The breeding season, or rut is from the end of September to November. Stags return to hind's home ranges and compete for access to hinds by taking part in elaborate displays of dominance. The stags roar and walk parallel and fight with great vigour and ferocity. Two rival stags sometimes walk slowly beside each other, a little apart, assessing each other's strength. The weakest may walk away but if they seem to be evenly matched then they may begin to fight.
The most successful stags may end up with up to forty hinds in their harems. The stags spend most of their time endlessly patrolling a circle of ground around the hinds, chasing away any challengers, trying to prevent the hinds from straying and mating with each one as she becomes receptive. They hardly have any time to eat, and by the end of the rut, the stags are thin and exhausted. Serious injury and death can result but fighting only occurs between stags of similar size that can not assess dominance by any of the other means. The dominant stags prize is the exclusive mating with the hind.
Woodland red deer hinds (females) can breed at 16 months old. Smaller hill deer may not reach sexual maturity until they are 2 - 3 years old. Only stags over 5 years old tend to achieve mating despite being sexually mature much earlier (before their 2nd birthday in productive woodland populations).
In woodland populations hinds over a year old give birth to a single calf after an 8 month gestation, between mid-May to mid-July each year. Puberty may be delayed until 3 years old in hill hinds, which may give birth only once every 2 or 3 years. A hind about to give birth leaves her herd and finds a secluded spot to 'drop her calf'
Watch the hinds and calves in Early Summer
Early summer is the best time to watch hinds and calves, as within the herd they are highly sociable
Deer - Colour
Red deer are red-coloured in summer but can change to greyish brown in winter.
Food - Grasses and Heathers
Red deer like to forage on a range of grasses, sedges, heathers and woody species - which is why they frequent whatever woodlands are available. The red deer are common throughout much of Scotland and The Western Isles - however not so in The Northern Isles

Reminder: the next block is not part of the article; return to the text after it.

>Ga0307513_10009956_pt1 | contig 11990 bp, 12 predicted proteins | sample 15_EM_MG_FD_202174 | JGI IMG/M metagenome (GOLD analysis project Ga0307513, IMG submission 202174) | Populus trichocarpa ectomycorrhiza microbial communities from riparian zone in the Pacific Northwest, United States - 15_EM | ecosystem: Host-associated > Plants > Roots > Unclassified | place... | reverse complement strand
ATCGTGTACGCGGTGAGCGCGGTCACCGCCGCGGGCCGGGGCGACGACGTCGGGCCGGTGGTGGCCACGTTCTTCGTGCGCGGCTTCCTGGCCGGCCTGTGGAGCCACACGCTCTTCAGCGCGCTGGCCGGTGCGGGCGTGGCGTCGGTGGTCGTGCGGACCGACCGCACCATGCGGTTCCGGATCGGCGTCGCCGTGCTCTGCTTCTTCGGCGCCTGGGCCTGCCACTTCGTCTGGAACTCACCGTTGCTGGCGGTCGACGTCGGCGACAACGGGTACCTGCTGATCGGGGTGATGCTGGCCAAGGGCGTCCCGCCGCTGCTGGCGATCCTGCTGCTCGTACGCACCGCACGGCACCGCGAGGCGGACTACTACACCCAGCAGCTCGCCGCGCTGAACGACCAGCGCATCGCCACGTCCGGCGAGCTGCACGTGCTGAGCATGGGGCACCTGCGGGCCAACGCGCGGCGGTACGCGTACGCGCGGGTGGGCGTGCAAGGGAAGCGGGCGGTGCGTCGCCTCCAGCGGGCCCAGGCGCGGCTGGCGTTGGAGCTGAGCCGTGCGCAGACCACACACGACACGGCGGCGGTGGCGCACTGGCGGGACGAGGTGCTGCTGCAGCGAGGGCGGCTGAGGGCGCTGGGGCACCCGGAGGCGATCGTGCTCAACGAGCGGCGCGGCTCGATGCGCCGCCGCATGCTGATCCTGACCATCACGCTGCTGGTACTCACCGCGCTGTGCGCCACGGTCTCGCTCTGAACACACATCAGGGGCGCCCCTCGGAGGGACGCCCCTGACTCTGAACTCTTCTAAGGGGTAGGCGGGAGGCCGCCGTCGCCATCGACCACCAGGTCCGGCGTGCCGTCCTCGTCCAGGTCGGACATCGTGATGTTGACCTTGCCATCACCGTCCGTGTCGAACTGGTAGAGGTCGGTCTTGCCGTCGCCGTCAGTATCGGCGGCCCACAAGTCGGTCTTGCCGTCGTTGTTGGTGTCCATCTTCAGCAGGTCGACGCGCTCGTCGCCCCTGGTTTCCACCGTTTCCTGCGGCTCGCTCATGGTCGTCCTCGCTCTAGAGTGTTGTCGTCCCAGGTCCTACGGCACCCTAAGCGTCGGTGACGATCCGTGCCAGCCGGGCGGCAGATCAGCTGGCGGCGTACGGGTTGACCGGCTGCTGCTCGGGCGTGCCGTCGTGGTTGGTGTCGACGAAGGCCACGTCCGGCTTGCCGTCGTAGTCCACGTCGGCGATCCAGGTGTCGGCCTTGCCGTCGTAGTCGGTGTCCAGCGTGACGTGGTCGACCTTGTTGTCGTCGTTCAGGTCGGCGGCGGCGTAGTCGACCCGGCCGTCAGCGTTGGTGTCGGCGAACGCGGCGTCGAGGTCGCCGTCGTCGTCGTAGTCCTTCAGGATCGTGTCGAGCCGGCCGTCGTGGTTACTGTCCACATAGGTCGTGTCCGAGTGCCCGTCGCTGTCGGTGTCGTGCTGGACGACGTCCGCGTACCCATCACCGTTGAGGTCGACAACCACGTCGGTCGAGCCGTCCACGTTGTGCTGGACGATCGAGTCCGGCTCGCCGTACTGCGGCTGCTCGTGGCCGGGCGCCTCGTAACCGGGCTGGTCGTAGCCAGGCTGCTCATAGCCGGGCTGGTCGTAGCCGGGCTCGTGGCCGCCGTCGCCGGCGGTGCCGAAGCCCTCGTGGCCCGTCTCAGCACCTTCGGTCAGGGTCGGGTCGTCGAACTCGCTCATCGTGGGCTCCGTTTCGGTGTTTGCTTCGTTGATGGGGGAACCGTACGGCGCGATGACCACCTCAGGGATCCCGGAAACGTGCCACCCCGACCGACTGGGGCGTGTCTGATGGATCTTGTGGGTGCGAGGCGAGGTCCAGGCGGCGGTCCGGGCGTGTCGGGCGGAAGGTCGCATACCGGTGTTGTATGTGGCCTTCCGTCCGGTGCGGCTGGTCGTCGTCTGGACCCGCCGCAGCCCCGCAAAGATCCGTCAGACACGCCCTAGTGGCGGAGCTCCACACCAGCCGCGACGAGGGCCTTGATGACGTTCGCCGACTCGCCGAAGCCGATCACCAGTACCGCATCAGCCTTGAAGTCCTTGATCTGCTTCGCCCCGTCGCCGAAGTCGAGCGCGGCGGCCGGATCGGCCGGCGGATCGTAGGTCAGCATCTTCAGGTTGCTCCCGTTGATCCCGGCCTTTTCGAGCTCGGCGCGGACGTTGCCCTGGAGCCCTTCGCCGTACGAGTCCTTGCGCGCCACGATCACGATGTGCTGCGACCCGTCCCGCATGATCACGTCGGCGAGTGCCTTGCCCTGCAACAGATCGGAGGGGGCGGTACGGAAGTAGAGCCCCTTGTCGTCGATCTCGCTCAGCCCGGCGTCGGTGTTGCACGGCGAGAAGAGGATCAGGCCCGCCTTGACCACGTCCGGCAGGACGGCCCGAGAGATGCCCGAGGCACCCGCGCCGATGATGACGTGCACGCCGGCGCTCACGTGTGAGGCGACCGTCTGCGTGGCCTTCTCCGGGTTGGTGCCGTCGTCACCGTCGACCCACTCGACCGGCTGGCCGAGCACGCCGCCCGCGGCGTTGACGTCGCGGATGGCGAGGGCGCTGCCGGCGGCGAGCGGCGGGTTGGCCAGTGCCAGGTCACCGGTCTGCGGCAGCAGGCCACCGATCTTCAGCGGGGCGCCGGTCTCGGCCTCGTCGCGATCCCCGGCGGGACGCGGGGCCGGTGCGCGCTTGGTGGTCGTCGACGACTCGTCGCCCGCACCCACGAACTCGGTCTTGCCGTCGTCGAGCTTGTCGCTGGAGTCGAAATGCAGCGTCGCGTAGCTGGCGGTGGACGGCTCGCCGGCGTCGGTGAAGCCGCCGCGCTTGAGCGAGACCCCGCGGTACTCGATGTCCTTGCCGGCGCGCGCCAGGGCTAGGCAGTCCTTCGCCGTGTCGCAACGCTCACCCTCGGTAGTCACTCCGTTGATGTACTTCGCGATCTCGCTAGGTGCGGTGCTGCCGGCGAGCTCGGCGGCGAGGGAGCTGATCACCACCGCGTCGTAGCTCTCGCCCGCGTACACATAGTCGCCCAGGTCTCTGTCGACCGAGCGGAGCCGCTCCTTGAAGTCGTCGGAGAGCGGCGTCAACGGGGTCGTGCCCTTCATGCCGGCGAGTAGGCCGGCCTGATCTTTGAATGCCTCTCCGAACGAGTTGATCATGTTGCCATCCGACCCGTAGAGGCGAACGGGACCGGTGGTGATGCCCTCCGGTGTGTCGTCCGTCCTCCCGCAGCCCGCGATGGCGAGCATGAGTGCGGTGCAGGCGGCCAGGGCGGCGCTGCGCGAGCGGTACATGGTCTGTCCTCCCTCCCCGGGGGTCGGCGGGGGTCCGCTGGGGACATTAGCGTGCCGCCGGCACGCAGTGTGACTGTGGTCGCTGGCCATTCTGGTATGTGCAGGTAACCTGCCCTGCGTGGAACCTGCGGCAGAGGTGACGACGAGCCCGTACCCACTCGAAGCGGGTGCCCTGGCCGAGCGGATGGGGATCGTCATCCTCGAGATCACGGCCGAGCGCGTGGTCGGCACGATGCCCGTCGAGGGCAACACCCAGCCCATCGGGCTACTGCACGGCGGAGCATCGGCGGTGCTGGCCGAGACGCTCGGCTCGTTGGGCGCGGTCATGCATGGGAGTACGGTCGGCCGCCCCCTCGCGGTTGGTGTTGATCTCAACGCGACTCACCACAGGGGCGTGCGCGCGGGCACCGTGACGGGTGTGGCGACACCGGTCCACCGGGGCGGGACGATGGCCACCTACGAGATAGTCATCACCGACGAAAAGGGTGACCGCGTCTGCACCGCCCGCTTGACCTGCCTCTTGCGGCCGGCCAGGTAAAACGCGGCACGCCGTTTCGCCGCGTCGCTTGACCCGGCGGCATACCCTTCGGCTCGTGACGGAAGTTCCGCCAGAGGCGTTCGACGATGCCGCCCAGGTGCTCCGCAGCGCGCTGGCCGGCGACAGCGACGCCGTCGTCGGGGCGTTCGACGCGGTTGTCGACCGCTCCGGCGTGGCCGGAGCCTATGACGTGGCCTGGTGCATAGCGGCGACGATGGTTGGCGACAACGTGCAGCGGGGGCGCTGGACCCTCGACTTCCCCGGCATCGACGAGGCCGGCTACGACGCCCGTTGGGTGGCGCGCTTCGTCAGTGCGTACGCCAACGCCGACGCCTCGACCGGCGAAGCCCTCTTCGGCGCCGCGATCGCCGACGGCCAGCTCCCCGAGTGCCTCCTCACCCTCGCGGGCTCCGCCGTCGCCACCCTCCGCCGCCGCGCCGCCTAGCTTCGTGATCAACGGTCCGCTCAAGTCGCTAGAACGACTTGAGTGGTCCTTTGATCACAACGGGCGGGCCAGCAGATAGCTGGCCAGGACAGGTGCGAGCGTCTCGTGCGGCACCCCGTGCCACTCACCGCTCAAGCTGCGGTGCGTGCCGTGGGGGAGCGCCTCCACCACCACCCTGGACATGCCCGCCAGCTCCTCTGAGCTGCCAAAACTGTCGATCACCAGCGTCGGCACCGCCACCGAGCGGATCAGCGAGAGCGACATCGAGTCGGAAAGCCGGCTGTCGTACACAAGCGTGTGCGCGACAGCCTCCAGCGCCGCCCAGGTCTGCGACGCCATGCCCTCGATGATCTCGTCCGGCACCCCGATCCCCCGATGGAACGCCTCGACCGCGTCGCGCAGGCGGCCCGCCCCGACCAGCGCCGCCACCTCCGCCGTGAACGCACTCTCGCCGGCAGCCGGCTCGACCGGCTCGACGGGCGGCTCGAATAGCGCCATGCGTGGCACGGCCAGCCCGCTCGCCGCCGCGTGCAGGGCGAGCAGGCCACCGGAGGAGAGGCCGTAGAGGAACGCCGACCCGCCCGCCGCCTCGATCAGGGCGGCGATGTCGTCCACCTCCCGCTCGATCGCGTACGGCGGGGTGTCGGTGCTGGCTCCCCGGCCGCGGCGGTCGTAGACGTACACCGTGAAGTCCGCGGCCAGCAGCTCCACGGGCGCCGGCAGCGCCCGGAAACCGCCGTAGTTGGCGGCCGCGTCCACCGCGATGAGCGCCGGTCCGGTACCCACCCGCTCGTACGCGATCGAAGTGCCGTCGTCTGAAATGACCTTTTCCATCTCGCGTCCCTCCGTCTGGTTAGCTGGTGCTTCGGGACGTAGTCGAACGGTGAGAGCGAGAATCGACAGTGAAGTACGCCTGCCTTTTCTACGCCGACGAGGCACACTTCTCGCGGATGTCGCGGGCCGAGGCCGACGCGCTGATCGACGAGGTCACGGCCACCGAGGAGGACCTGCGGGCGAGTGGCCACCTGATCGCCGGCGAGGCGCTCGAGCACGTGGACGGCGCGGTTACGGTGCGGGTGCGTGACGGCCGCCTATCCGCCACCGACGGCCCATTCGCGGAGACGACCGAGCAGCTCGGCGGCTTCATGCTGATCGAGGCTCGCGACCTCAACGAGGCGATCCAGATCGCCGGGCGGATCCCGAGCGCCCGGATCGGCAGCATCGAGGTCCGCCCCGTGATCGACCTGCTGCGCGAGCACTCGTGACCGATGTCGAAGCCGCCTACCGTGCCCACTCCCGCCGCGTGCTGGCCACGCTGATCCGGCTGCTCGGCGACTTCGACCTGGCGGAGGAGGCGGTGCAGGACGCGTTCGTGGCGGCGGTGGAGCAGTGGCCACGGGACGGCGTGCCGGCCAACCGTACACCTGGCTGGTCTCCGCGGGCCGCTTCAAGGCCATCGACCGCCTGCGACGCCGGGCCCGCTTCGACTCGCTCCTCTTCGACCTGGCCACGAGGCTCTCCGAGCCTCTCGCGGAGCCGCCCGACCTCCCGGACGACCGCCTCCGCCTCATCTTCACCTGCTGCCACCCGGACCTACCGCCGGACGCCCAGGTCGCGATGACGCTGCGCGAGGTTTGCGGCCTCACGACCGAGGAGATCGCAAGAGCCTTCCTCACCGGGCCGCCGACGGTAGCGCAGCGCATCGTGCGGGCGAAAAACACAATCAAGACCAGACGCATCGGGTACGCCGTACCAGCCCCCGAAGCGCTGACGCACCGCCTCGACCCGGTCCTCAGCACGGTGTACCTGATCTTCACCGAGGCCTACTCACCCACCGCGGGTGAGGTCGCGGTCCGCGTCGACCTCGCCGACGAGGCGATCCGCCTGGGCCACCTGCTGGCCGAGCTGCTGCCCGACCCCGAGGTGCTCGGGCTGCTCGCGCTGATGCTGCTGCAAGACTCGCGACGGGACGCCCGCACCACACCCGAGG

Two mammals native to The Western Isles
The red deer and the otter are the only two mammals that are actually native to The Western Isles, The red deer can live up to 18 years. Red deer came to Britain from Europe over 11000 years ago. The deer were used as a food source - and the bones and antlers were used as tools. When the forest areas starting to decline - the deer then became natives to the Scottish highlands and islands with much smaller populations being elsewhere in the small forested areas of the Uk that were left.
Sounds of The Deer
You can hear if you are lucky the stags roaring and grunting during the rut. Hinds bark when alarmed and moo when searching for their young. The calves give out high squeals when alarmed and also bleat to their mothers.
In medieval times, red deer were hunted in Scotland. Large numbers of deer were driven across the hills and through woods into traps called ‘teinchels’, where hunters lay in wait. The link between deer and trees at that time led to the term ‘deer forest’ - the term which is still applied to some upland areas that are now treeless.
Red Deer in Roman Times.
The red deer has always been hunted by man for its meat, (venison) as well as for a sporting activity. In Roman times, coaches were pulled by teams of red deer during ceremonial processions connected with the worship of Diana, the goddess of hunting.